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Stuck on limits

  1. Aug 11, 2009 #1
    Hello everyone

    I have a question thus:-

    Prove

    lim x -> 0 x^3/e^(x^3) -1 = 1

    I have tried to tackle it as the previous questions but this has e in it whereas the others didn't.
    If I put x = 0 we have 0/0 which is undefined.

    I just don't know how to start.....?

    Many Thanks

    James
     
  2. jcsd
  3. Aug 11, 2009 #2

    daniel_i_l

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    Gold Member

    Do you know L'Hopital's rule?
     
  4. Aug 11, 2009 #3
    Err unfortunately not. This is new to me and doesn't make much sense at the mo. I need to be able to work it out without a calculator....?

    Not sure what to do at all
     
  5. Aug 11, 2009 #4

    uart

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    Science Advisor

    Hi James, remember to use brackets where they're needed.

    The lim x -> 0, x^3/e^(x^3) -1 is not equal 1, as written it's actually equal to -1.

    However lim x -> 0, x^3/(e^(x^3) -1) = 1.

    It would be best if you know either L'hopitals rule or Taylor series expansion to do this one.
     
    Last edited: Aug 11, 2009
  6. Aug 11, 2009 #5
    Thanks for the help!

    I'm not sure if I may have 'stumbled' across something, we are given a basic limit

    lim x -> 0 (e^x -1)/x =1

    Now this looks remarkably close to my question. I'm thinking if I let u = x^3 then I have

    lim x -> 0 u/(e^u -1) which is the reciprocal of the given basic limit. I'm also sure that I have read the following property somewhere

    lim x -> c f(x) = L

    Then

    lim x -> c 1/f(x) = 1/L

    So taking my theory further as the given limit is 1 and my function with the substitution of u = x^3 is the reciprocal then 1/1 =1 which 'fits', but how do I write the limit containing my substitution.....?

    Or is the above just total b*ll*cks....!

    Many Thanks

    James
     
  7. Aug 11, 2009 #6
    I haven't followed you 100%, but I can tell you here that you need to be careful. Letting u = x^3, it LOOKS like the x disappears from the top of the equation, but u is in fact dependent on x. It's a function of x. If your goal is to use the reciprocal rule, I'm pretty sure c has to be constant with respect to x (yet u is not).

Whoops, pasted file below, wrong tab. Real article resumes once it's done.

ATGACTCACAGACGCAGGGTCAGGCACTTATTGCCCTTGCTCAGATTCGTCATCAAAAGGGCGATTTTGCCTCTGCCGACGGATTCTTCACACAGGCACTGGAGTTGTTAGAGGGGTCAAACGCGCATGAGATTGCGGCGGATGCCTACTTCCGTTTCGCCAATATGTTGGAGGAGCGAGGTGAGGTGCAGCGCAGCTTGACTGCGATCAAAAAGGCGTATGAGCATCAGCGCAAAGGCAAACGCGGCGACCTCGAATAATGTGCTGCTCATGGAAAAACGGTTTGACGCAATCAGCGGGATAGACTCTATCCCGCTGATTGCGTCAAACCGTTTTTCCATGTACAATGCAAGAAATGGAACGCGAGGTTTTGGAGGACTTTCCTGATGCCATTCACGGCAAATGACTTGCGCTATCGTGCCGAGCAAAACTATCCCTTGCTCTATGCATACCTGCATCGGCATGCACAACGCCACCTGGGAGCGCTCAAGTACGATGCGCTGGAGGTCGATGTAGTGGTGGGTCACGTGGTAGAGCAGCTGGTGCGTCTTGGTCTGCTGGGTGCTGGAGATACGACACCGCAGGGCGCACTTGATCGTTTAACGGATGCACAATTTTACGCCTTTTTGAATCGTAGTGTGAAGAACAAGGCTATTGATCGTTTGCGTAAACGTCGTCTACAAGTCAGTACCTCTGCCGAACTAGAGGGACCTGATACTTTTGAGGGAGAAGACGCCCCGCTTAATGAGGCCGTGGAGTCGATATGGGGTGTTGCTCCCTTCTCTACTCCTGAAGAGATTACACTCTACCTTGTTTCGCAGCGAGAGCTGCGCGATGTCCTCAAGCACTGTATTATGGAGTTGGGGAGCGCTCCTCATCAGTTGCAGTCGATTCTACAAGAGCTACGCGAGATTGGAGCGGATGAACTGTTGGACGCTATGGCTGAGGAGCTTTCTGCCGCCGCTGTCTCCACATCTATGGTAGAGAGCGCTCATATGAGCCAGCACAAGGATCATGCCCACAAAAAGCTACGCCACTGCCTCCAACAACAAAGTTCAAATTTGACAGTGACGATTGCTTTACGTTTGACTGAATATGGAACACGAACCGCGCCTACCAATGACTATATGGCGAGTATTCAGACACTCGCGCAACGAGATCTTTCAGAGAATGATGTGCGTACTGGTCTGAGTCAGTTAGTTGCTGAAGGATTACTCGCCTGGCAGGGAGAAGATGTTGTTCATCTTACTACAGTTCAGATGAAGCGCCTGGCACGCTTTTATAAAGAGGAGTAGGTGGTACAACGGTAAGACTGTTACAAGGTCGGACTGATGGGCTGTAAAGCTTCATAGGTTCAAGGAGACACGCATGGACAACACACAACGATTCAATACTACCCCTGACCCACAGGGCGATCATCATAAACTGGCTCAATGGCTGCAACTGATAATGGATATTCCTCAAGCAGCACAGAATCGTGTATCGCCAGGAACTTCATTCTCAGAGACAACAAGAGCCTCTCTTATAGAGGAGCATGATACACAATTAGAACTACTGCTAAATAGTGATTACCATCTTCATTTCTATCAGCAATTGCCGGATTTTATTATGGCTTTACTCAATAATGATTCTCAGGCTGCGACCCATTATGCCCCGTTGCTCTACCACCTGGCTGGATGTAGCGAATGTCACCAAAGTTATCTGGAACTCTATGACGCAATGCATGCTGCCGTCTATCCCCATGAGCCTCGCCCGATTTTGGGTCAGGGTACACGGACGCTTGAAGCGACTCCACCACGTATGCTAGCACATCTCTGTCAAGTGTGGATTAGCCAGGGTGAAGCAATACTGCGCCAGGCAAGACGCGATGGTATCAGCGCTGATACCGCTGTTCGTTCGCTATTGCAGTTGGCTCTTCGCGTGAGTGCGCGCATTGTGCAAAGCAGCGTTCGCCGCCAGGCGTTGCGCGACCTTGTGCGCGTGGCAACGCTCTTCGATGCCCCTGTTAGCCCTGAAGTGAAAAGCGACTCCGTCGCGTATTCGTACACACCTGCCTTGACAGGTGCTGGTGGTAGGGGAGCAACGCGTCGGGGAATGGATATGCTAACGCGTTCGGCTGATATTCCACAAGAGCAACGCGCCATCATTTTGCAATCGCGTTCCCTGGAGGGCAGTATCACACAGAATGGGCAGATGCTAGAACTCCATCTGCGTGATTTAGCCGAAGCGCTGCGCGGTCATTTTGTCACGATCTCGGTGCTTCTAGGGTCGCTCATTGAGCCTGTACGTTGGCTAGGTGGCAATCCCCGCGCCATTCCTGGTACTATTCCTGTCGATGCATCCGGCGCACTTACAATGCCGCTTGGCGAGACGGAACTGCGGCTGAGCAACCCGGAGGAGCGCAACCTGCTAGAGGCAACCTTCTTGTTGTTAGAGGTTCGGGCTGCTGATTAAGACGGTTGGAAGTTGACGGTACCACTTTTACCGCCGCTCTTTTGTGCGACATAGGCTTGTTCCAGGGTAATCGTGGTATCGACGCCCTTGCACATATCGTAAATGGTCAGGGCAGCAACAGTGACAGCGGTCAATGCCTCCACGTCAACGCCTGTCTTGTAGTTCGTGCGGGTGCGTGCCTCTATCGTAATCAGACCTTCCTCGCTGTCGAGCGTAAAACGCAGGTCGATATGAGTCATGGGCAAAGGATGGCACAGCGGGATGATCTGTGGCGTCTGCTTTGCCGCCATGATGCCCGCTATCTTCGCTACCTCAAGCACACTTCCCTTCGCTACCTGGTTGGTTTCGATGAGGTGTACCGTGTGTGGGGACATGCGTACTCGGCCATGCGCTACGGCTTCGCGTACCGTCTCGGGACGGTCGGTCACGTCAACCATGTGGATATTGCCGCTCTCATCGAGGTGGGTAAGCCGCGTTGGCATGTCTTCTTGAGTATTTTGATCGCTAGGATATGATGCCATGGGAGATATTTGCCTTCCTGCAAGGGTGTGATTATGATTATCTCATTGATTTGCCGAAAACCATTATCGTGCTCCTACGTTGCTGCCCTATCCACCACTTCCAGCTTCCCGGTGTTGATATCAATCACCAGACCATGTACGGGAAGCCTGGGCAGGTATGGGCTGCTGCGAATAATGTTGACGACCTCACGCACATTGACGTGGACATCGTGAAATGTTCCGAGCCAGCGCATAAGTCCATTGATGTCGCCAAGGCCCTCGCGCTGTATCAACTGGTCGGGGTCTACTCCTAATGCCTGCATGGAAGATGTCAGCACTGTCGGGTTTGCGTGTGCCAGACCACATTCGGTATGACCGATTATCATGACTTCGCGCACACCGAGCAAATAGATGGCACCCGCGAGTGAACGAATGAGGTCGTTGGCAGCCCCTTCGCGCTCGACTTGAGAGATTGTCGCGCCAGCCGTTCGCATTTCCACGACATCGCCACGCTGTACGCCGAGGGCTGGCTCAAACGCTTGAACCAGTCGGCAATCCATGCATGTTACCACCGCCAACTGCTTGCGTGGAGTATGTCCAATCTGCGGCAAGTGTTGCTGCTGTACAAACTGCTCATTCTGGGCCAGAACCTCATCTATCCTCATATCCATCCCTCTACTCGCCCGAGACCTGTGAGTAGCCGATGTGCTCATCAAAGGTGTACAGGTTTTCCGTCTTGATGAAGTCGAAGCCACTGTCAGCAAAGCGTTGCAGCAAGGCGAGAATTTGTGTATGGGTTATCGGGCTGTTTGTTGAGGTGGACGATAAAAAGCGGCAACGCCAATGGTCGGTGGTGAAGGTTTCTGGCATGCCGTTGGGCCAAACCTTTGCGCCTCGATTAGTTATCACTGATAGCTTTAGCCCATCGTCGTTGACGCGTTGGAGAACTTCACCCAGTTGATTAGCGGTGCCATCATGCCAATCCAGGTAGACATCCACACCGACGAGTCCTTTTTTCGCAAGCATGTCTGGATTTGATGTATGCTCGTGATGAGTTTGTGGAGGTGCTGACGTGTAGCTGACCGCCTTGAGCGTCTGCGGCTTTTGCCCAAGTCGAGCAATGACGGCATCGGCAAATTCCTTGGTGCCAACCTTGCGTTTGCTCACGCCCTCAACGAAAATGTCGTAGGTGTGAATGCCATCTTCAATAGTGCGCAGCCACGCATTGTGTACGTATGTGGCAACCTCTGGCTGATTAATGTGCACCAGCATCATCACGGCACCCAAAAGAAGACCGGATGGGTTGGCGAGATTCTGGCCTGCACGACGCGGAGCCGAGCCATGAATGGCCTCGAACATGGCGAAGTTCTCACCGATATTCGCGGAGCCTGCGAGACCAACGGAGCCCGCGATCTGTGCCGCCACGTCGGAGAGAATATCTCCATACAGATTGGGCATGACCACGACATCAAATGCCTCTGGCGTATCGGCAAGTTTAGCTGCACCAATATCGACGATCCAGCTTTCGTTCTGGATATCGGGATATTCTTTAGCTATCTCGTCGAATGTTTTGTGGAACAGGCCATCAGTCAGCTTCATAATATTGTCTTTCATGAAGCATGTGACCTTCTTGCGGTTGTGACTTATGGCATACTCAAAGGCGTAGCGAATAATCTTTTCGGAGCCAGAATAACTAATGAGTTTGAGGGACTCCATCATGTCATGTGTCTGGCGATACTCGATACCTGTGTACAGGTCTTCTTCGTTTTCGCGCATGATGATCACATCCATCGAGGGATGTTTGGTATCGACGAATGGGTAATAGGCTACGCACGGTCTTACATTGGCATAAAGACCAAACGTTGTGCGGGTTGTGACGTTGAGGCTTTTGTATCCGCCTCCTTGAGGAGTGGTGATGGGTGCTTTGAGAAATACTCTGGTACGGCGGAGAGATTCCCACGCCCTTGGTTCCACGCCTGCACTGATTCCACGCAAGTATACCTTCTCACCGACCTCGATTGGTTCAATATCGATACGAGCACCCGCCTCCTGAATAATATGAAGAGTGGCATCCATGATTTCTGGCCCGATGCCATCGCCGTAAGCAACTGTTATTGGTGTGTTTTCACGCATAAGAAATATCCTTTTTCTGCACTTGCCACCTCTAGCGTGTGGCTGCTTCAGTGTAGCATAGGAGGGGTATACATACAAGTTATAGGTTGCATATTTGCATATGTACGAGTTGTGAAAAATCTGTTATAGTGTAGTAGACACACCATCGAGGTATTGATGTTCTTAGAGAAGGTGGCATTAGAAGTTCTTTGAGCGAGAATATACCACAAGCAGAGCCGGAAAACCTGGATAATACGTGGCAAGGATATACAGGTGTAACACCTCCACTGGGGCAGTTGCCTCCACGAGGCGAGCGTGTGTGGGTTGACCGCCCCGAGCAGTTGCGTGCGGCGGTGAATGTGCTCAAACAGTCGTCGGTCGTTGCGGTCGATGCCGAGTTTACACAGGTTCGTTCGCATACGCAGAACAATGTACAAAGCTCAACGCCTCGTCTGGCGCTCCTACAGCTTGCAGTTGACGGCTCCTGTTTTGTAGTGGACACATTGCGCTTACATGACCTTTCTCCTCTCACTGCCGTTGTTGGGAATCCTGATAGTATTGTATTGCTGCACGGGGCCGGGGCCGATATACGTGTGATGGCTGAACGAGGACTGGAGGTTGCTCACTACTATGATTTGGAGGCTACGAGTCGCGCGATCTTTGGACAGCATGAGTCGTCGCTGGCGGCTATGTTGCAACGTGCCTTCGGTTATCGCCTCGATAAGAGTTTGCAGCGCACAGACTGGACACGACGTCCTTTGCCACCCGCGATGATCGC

8. Aug 11, 2009 #7
    Shame - thought I was onto something...

    Just haven't a clue
     
  9. Aug 11, 2009 #8
    You do not need L'Hospital's Rule or Taylor series is you've already been shown that [itex]\lim_{x\rightarrow 0}\frac{e^x-1}{x}=1[/itex].

    You are correct that if [itex]\text{If }\lim_{x\rightarrow a}f(x) = L \neq 0,\text{ then }\lim_{x\rightarrow a}\frac{1}{f(x)}=\frac{1}{L}[/itex].

    What you also need (and alluded to in your post) is the Change of Variables Theorem (or one of them at least):

    Change of Variables

    If [itex]\lim_{x\rightarrow a}g(x) = b \text{ and }\lim_{u\rightarrow b}f(u) = c[/itex]
    then [itex]\lim_{x\rightarrow a}(f\circ g)(x)=c[/itex] provided either

    (1) f is continuous at b, OR
    (2) there exists an open interval containing a such that for all [itex]x \neq a[/itex] in the interval, [itex]g(x) \neq b[/itex].

    This last theorem is rarely ever shown to calculus students (and should be) but is used with reckless abandon in examples and exercises.

    What you have is [itex]f(u) = \frac{e^u-1}{u} \text{ and }g(x) = x^3[/itex]. Unfortunately f is not continuous at 0, but x3 is invertible throughout the real line so we've satisfied part (2) of the theorem and hence

    [tex]\lim_{x\rightarrow 0}\frac{e^{x^3}-1}{x^3}=\lim_{u\rightarrow 0}\frac{e^u-1}{u}=1[/tex] (Note [itex]u\rightarrow 0 \text{ as } x\rightarrow 0[/itex]).

    The result you seek can be derived from there through the reciprocal.

    I hope this is helpful.

    --Elucidus
     
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